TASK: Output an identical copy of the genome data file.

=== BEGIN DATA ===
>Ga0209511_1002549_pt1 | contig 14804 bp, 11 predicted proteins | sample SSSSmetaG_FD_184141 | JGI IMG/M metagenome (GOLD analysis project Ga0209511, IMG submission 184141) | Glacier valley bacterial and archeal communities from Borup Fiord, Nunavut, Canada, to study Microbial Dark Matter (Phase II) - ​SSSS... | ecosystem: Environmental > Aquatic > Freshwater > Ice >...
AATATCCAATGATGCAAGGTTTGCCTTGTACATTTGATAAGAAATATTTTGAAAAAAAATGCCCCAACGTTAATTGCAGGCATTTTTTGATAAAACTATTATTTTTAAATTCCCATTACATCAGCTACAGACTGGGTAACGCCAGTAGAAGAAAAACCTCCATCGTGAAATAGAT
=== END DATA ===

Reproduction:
>Ga0209511_1002549_pt1 | contig 14804 bp, 11 predicted proteins | sample SSSSmetaG_FD_184141 | JGI IMG/M metagenome (GOLD analysis project Ga0209511, IMG submission 184141) | Glacier valley bacterial and archeal communities from Borup Fiord, Nunavut, Canada, to study Microbial Dark Matter (Phase II) - ​SSSS... | ecosystem: Environmental > Aquatic > Freshwater > Ice >...
AATATCCAATGATGCAAGGTTTGCCTTGTACATTTGATAAGAAATATTTTGAAAAAAAATGCCCCAACGTTAATTGCAGGCATTTTTTGATAAAACTATTATTTTTAAATTCCCATTACATCAGCTACAGACTGGGTAACGCCAGTAGAAGAAAAACCTCCATCGTGAAATAGAT